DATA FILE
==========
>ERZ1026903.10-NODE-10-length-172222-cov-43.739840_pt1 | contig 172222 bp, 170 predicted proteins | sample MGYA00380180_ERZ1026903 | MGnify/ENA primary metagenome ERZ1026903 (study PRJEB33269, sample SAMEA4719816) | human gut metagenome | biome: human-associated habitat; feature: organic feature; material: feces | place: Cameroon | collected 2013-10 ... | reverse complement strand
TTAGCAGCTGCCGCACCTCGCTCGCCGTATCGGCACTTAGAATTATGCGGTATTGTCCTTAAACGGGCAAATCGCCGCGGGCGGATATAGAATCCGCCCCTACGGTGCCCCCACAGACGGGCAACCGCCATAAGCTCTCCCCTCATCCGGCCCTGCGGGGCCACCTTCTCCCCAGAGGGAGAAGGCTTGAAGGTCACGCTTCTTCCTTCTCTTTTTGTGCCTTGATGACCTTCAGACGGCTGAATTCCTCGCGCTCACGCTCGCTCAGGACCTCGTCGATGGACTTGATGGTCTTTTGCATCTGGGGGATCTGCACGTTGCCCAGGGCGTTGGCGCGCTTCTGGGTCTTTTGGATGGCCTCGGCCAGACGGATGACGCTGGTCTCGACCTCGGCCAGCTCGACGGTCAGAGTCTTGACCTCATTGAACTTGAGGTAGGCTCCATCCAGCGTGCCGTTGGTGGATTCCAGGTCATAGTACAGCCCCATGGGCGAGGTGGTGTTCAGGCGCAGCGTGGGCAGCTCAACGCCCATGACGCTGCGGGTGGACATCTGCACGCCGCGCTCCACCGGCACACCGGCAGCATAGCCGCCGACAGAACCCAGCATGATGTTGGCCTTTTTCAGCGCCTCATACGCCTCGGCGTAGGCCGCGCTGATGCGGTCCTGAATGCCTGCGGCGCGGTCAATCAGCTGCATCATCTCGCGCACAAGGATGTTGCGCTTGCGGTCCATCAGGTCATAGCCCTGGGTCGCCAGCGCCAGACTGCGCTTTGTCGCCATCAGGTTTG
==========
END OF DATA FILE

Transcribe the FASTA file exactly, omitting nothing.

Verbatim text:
>ERZ1026903.10-NODE-10-length-172222-cov-43.739840_pt1 | contig 172222 bp, 170 predicted proteins | sample MGYA00380180_ERZ1026903 | MGnify/ENA primary metagenome ERZ1026903 (study PRJEB33269, sample SAMEA4719816) | human gut metagenome | biome: human-associated habitat; feature: organic feature; material: feces | place: Cameroon | collected 2013-10 ... | reverse complement strand
TTAGCAGCTGCCGCACCTCGCTCGCCGTATCGGCACTTAGAATTATGCGGTATTGTCCTTAAACGGGCAAATCGCCGCGGGCGGATATAGAATCCGCCCCTACGGTGCCCCCACAGACGGGCAACCGCCATAAGCTCTCCCCTCATCCGGCCCTGCGGGGCCACCTTCTCCCCAGAGGGAGAAGGCTTGAAGGTCACGCTTCTTCCTTCTCTTTTTGTGCCTTGATGACCTTCAGACGGCTGAATTCCTCGCGCTCACGCTCGCTCAGGACCTCGTCGATGGACTTGATGGTCTTTTGCATCTGGGGGATCTGCACGTTGCCCAGGGCGTTGGCGCGCTTCTGGGTCTTTTGGATGGCCTCGGCCAGACGGATGACGCTGGTCTCGACCTCGGCCAGCTCGACGGTCAGAGTCTTGACCTCATTGAACTTGAGGTAGGCTCCATCCAGCGTGCCGTTGGTGGATTCCAGGTCATAGTACAGCCCCATGGGCGAGGTGGTGTTCAGGCGCAGCGTGGGCAGCTCAACGCCCATGACGCTGCGGGTGGACATCTGCACGCCGCGCTCCACCGGCACACCGGCAGCATAGCCGCCGACAGAACCCAGCATGATGTTGGCCTTTTTCAGCGCCTCATACGCCTCGGCGTAGGCCGCGCTGATGCGGTCCTGAATGCCTGCGGCGCGGTCAATCAGCTGCATCATCTCGCGCACAAGGATGTTGCGCTTGCGGTCCATCAGGTCATAGCCCTGGGTCGCCAGCGCCAGACTGCGCTTTGTCGCCATCAGGTTTG